Many southern Irish say that it may be hard for people outside of Ireland to imagine that the open backstop is not just about trade in goods and services or inspections for security, or for immigration. This is fundamentally about people they say. It is about peace and about identity. It is about the freedom for Irish citizens to move about from north to south and vice versa. Therefore, southern Ireland could not accept any deal that risked a return to a hard border, but the DUP could not accept a situation that risked Northern Ireland’s position in the UK. Whilst the DUP holds the balance of power at Westminster it was always going to be difficult for the Prime Minister to win enough support for the backstop.
Who is to enforce the backstop if Britain exits the EU with no deal on 29 March 2019? Furthermore, how will Britain trade in the event of exiting without a deal?
The UK government has been consistent in saying that even if there is no deal, it does not intend to bring in any new checks on goods crossing the border. If there is no deal which is more likely than not now, then the UK is going to be trading with the EU and the rest of the world on what is known as the World Trade Organisation (WTO) terms. These are the most basic set of rules for trade. They set out how far and in what way each member guarantees to keep its markets open to all other members. It means that tariffs on some goods particularly food and agriculture are much higher barriers to trade compared to the EU single market. The most important WTO principle is that there is no discrimination so if the UK government refused to check goods crossing the Irish border then it also could not check goods arriving into UK ports from China, Brazil or anywhere else.
If the UK were to breach of those WTO rules by having an open border for Ireland but maintaining goods checks on its other borders, the immediate practical impact would be effectively nothing! This is because there is nothing like a WTO enforcement body that is immediately going to charge the UK or force a policy change.
The need for the Prime Minister to keep her cabinet united
The Prime Minister must keep her cabinet United. She has always said that Britain cannot stay in the customs union. Whilst the withdrawal agreement referred to Britain remaining in the customs union, it was supposed to be for a temporary period, but the EU could not guarantee for how long. Labour requires a permanent customs union. In so far as talks are concerned with cross party members, if the Prime Minister falters and tries on a soft Brexit somehow acceding to Labour’s demands with a view to getting an amended deal through Parliament, she risks splitting her party.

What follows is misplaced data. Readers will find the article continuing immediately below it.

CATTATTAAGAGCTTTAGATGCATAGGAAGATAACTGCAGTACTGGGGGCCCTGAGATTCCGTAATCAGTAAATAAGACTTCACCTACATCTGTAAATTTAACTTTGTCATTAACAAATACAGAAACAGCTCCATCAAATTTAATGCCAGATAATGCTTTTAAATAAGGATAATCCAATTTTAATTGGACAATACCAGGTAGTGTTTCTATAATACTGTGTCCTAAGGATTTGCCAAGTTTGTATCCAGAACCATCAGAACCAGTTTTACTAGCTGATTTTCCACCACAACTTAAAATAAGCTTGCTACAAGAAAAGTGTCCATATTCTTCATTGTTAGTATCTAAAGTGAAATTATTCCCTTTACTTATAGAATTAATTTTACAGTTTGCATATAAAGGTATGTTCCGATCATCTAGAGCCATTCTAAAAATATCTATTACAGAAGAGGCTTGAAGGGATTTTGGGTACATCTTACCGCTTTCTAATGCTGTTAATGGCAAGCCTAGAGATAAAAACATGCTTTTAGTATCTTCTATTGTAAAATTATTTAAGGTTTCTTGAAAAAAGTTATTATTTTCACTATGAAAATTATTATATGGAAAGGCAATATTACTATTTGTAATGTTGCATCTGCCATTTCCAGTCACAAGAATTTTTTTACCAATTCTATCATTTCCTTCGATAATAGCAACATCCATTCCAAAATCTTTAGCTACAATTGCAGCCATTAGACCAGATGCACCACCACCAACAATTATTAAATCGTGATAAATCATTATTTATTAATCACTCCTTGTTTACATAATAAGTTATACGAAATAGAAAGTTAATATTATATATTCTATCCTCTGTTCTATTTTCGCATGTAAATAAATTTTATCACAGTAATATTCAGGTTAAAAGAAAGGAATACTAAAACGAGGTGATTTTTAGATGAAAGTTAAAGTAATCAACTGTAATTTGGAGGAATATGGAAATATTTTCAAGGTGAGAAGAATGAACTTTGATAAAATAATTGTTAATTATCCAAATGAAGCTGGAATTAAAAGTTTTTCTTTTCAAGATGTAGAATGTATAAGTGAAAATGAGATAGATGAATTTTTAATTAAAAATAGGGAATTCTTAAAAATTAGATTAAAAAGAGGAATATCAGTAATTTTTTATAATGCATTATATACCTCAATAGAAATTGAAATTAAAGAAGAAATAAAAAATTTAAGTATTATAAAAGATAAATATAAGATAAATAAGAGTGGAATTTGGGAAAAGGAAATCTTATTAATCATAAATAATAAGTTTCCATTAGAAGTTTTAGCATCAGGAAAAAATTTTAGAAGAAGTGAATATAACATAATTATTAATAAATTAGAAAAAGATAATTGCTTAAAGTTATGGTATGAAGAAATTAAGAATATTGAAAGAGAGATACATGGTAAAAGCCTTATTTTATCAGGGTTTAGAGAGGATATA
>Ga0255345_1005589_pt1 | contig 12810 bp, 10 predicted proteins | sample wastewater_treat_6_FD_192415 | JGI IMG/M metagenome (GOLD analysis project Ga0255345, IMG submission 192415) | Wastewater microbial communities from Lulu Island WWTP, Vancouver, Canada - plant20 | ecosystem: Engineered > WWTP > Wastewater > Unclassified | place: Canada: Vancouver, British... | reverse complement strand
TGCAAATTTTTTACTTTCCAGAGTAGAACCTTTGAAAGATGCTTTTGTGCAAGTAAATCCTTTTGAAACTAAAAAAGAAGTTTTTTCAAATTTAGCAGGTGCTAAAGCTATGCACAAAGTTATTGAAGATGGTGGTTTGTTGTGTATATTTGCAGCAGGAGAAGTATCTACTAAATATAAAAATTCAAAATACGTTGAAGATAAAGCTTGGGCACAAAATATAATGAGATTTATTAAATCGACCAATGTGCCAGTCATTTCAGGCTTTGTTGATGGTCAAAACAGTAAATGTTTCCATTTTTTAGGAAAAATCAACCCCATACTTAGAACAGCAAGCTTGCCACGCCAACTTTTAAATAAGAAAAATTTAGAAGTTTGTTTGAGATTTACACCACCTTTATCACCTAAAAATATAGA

Whilst the backstop exists, the UK will be tied to the customs union, and unable to conduct trade deals with other countries. This is one of the reasons why Brexiteers who say they have nothing to fear in a Brexit with no deal argue that Britain would in fact be able to do trade deals all of the world if it left with no deal. They argue that it would be better for Britain economically in fact in the long run, although there may be some difficulties in the short run. They argue that there will be no shortage of food or medicines and all that is scaremongering. They are totally against the permanent customs union and the Prime Minister is abiding by the will of the majority when she says that we ought to be out of the customs union. Other disadvantages of a permanent customs union arrangement is that Britain would have to pay for the privilege of access, as do the Norwegians and the Swiss. It will also mean that we are not in reality out of the European Union. Furthermore, we would have to accept the continued jurisdiction of the European Court of Justice. The whole point of leaving the EU was to have control of our own laws. It will also mean that there would still be free movement of goods and people. Again, this is not leaving the EU. Whilst we remain in the customs union there would be the insistence of the EU that we would have to incorporate into our domestic law all future regulations and directives whilst playing no role in the drafting of these new laws. That cannot be acceptable.
Both Norway and Switzerland accept the above requirements. They are smaller countries, and have concluded that in an EU of 28 countries they would have had little real power to influence the content of these rules even as members. Great Britain cannot be classed to be in that category.
For Britain remaining in a permanent customs union, until such time as technology has been devised to control the movement of goods from north to southern Ireland and vice versa, without a physical border on Brexit, would be humiliating and indefensible. It would go against the people’s vote. As one of the three largest economies in the EU, along with Germany and France, Britain have predominant influence on the content of all new laws. In future if Britain is tied into a permanent customs union pending approved technology as aforesaid, this would simply be unacceptable. There is no need for a backstop. It would be particularly unacceptable to the city of London that we would be unable to influence, much less veto, the content of new laws that might seriously damage their interest. This requirement creates an impenetrable barrier to remaining in the single market. Would France or Germany ever accept such an obligation? The answer is never! Therefore, a permanent customs union or one for an undefined period, to accept into our laws obligations that had never been accepted by a parliament cannot be contemplated.